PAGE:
Pralines and Icons Help Create the Perfect Holiday Movie Recipe for Lifetime's "A New Orleans Noel"

By Behind the Scenes in Hollywood Archives
Cover image for  article: Pralines and Icons Help Create the Perfect Holiday Movie Recipe for Lifetime's "A New Orleans Noel"

When talking about the cast of Lifetime's new holiday movie A New Orleans Noel, it's hard not to invoke the word icon. The film, which stars real-life husband and wife team Keshia Knight Pulliam and Brad James, also features legends Tim Reid and Patti LaBelle, and when all of that talent is set against an authentic, praline-filled, New Orleans backdrop, well, Christmas magic is made. In the film, Pulliam (pictured above, right, with LaBelle and James) portrays Grace Hill, a world-traveled architect, who lands a gig redesigning the traditional home of famed praline maker Loretta Brown (LaBelle), one of the city's first Black business owners. After arriving, all seems well -- until Grace comes face-to-face with her college crush Anthony Brown (James), who also happens to be Loretta's grandson and has also been hired for the remodel.

As their traditional versus modern tastes clash, it begins to look a lot like a Christmas filled with frustration. But, when Anthony and his family discover that Grace's Christmas is to be a lonely one, an invitation to celebrate in their praline-filled family traditions could be the foundation of a new working relationship -- and possibly more.

For Pulliam, the chance to get to work with Lifetime on another holiday project was all the invitation she needed. "I have a long relationship with Lifetime, and I love doing these Christmas movies," she explained while promoting the film. "I think they're just the loveliest, feel-good movies that transcend generations. They give hope and joy, and I was also really excited to have the opportunity to work with my husband. We just wanted to do a really great movie and [have] the opportunity to work together while doing it. COVID kind of pushed the project back. However, when things happen in their timing, it's always the perfect timing. So, it created the perfect storm for us to make a really great little movie."

In addition to working alongside her husband, the fact Pulliam got to work with two icons, is something she had to make mention of. "You can't leave Tim Reid [out of] that icon conversation," she shared. "Working with both of them was a pleasure. It was very exciting when we were rounding out this cast, and a no-brainer to include Momma Patti and Mr. Tim Reid. Just the legacy of the work they've done and the people they are speaks volumes.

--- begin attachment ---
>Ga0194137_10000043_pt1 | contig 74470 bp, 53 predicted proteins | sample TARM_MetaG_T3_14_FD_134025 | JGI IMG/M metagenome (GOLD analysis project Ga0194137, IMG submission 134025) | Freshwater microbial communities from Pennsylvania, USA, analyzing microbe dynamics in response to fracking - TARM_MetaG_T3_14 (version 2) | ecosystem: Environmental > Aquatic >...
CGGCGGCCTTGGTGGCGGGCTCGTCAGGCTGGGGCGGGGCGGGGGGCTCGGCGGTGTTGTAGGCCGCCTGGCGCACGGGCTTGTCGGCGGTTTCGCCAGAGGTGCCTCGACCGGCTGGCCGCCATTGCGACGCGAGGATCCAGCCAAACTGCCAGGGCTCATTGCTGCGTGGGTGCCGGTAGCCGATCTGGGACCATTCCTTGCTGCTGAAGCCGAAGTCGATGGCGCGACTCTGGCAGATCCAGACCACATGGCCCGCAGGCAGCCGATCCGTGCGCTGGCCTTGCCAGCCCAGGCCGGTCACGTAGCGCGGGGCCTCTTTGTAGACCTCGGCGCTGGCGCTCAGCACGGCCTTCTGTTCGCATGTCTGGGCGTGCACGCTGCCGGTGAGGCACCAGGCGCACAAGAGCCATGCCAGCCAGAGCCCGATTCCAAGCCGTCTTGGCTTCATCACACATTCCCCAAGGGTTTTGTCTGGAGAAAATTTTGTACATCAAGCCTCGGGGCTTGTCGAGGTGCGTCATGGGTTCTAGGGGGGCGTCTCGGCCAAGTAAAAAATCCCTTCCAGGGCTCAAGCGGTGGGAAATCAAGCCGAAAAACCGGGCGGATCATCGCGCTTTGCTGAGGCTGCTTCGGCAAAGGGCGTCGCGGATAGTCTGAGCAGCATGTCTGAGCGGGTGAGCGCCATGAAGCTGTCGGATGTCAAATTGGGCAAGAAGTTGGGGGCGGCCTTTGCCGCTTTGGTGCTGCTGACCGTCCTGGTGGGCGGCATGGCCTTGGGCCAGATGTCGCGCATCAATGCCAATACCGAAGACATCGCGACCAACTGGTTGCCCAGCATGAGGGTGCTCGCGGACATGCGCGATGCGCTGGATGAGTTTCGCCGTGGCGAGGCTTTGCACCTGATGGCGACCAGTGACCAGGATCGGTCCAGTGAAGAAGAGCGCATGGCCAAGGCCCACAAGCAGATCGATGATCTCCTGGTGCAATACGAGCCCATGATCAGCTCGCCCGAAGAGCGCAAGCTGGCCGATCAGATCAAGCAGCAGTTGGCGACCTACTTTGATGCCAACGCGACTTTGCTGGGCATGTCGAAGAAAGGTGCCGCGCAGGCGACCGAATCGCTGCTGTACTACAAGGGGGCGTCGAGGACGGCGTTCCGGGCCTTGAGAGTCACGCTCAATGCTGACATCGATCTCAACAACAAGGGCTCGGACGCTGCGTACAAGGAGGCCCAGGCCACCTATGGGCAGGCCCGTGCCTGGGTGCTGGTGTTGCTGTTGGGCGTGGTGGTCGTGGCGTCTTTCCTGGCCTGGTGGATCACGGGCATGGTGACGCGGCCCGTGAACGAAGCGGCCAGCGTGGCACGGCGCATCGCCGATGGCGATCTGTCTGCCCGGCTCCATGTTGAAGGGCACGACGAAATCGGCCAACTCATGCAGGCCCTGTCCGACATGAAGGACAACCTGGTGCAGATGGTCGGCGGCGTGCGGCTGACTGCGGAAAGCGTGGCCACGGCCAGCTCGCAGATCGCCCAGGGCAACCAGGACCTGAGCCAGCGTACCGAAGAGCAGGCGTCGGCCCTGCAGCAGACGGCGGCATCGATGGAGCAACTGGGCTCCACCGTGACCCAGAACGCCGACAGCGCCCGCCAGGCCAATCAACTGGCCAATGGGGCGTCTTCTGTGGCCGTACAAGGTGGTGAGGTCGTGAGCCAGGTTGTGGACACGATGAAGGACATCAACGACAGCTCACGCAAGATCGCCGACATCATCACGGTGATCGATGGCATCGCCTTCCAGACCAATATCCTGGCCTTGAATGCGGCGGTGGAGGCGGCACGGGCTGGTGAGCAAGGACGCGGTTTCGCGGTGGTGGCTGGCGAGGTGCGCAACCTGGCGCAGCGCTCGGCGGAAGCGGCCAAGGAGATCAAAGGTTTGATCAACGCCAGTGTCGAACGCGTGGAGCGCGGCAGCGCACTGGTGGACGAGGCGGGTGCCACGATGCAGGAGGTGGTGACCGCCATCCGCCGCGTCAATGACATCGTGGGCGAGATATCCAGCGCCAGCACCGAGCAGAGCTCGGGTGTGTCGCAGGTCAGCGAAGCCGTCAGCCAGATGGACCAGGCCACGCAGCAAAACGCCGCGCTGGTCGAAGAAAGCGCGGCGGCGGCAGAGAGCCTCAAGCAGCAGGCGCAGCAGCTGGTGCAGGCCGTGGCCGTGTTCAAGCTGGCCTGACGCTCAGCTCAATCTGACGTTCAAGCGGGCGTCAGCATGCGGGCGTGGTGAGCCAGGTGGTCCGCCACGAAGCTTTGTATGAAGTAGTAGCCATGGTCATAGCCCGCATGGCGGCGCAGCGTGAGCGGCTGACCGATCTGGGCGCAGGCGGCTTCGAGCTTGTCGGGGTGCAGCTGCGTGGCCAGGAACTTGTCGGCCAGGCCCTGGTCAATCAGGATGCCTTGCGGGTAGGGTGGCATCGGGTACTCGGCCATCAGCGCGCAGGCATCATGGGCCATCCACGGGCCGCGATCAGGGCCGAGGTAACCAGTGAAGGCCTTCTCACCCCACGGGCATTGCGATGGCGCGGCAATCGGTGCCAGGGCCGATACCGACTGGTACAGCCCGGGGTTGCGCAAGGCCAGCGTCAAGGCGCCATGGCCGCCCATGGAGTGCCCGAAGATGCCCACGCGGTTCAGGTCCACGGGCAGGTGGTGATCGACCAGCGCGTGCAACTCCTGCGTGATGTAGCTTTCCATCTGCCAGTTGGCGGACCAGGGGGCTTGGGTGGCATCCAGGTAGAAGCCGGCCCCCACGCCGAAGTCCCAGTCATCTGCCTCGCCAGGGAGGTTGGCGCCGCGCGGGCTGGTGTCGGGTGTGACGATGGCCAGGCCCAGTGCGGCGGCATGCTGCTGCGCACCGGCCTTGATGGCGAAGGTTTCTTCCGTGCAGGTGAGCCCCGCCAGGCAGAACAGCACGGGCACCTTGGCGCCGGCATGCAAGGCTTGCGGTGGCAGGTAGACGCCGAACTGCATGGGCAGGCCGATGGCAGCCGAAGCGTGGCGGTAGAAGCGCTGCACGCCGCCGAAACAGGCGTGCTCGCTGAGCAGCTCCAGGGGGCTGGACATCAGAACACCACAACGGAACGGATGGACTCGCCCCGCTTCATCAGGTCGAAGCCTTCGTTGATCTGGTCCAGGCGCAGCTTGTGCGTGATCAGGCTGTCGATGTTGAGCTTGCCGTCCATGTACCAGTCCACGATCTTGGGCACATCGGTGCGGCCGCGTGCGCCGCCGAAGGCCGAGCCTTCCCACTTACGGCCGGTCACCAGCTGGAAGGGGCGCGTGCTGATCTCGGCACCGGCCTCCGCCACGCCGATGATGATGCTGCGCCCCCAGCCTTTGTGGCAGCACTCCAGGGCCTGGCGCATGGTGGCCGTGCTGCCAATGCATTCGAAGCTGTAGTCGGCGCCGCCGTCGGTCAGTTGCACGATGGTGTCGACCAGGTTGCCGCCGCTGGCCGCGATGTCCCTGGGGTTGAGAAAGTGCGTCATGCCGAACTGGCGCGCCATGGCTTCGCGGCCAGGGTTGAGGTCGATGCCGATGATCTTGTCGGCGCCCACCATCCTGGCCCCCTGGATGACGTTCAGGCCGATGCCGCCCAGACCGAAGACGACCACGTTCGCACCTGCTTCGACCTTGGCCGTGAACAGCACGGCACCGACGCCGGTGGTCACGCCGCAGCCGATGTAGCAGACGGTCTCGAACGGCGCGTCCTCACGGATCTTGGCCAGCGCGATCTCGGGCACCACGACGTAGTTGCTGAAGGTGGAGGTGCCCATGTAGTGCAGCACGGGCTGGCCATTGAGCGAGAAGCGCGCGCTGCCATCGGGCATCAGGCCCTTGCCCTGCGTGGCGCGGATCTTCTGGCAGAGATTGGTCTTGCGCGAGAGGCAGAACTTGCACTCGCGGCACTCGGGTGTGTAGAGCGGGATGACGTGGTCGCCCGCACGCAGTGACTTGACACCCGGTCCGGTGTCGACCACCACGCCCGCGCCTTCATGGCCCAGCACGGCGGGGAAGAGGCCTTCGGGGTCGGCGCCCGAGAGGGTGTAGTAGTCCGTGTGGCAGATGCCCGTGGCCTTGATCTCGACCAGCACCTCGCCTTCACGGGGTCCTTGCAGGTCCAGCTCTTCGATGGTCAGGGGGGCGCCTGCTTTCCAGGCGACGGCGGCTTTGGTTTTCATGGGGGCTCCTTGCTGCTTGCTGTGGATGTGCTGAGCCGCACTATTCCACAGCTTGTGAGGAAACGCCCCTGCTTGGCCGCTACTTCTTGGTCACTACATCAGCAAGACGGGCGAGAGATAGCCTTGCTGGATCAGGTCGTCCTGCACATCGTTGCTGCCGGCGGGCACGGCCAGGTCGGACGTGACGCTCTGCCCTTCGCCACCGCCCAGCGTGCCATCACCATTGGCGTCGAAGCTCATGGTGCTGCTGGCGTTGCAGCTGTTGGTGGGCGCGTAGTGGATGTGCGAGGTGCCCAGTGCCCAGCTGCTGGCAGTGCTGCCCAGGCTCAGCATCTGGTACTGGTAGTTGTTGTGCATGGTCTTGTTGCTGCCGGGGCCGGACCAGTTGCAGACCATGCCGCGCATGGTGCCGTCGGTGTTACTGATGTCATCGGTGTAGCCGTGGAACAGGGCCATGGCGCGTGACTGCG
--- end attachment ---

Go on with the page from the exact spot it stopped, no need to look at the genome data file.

"When the choices came down the line of people that we had the opportunity to choose, it was a clear and easy decision with Momma Patti," she continued. "I've worked with her since I was a very little girl. The opportunity to do it again; I absolutely jumped at that! I'm one of those people that even when you're starring in, executive producing, all those things, I want to surround myself and build a cast that is so amazingly talented in their own right. All that does is elevate the project as a whole. When you have so many icons, so many people who are masters of this craft in one project, you can't go wrong."

For his part, Tim Reid portrays Marcel Lirette, a retiree who moves back to town after years away and catches the eye of Lorretta. While he was thrilled to work with LaBelle, Pulliam was the major draw. "I'll say I was very excited about working with Kesha again," he shared. "We'd done a movie [together] a while back, and also working with Patti! I mean, I really was looking forward to that. I was thinking maybe she'd bring some sweet potato pies to the set, but no, we got no pie."

Reflecting on his own long and iconic career, Reid had this to say about his WKRP in Cincinnati character Venus Flytrap: "At that time, putting things in context, what made Venus stand out was the times," he recalled. "When that character was about, you had to fight for everything. I literally became the first Black actor allowed to wear a beard on television in primetime. Then I was the first Black character allowed to wear an earring. Who knew that would lead to 9-10 earrings today? Nowadays, actors are very fortunate as there's so much work and so many interesting stories to be told and I'm glad to see so many different roles because it really makes an actor love the work that much more."

In creating a recipe for the perfect holiday movie -- one that doesn't fall for the tropes so often associated with the genre -- Pulliam revealed her secret ingredient. "You have to start with authenticity," she explained. "Honesty, and authenticity were important for us to show. A lot of times, we'll do these movies, and they won't culturally reflect who we are as African American people. We have a culture that's all our own that is very specific. When my family watches it, they see themselves in it, and that's so important seeing the right kind of role models. It opens windows for people to show what's possible, or it opens windows that continue to empower people to say, 'Hey, that's like my family.'

"When you start from that real and authentic place, making sure that you're telling a very authentic story, you really can't go wrong," she added in closing. "If you're telling a story that is viscerally familiar to you, forwards and backward, it shows because instead of guessing or making something up, you're speaking from history and a place of authority and that's important."

A New Orleans Noel will be telecast Saturday, December 3 at 8 p.m. on Lifetime.

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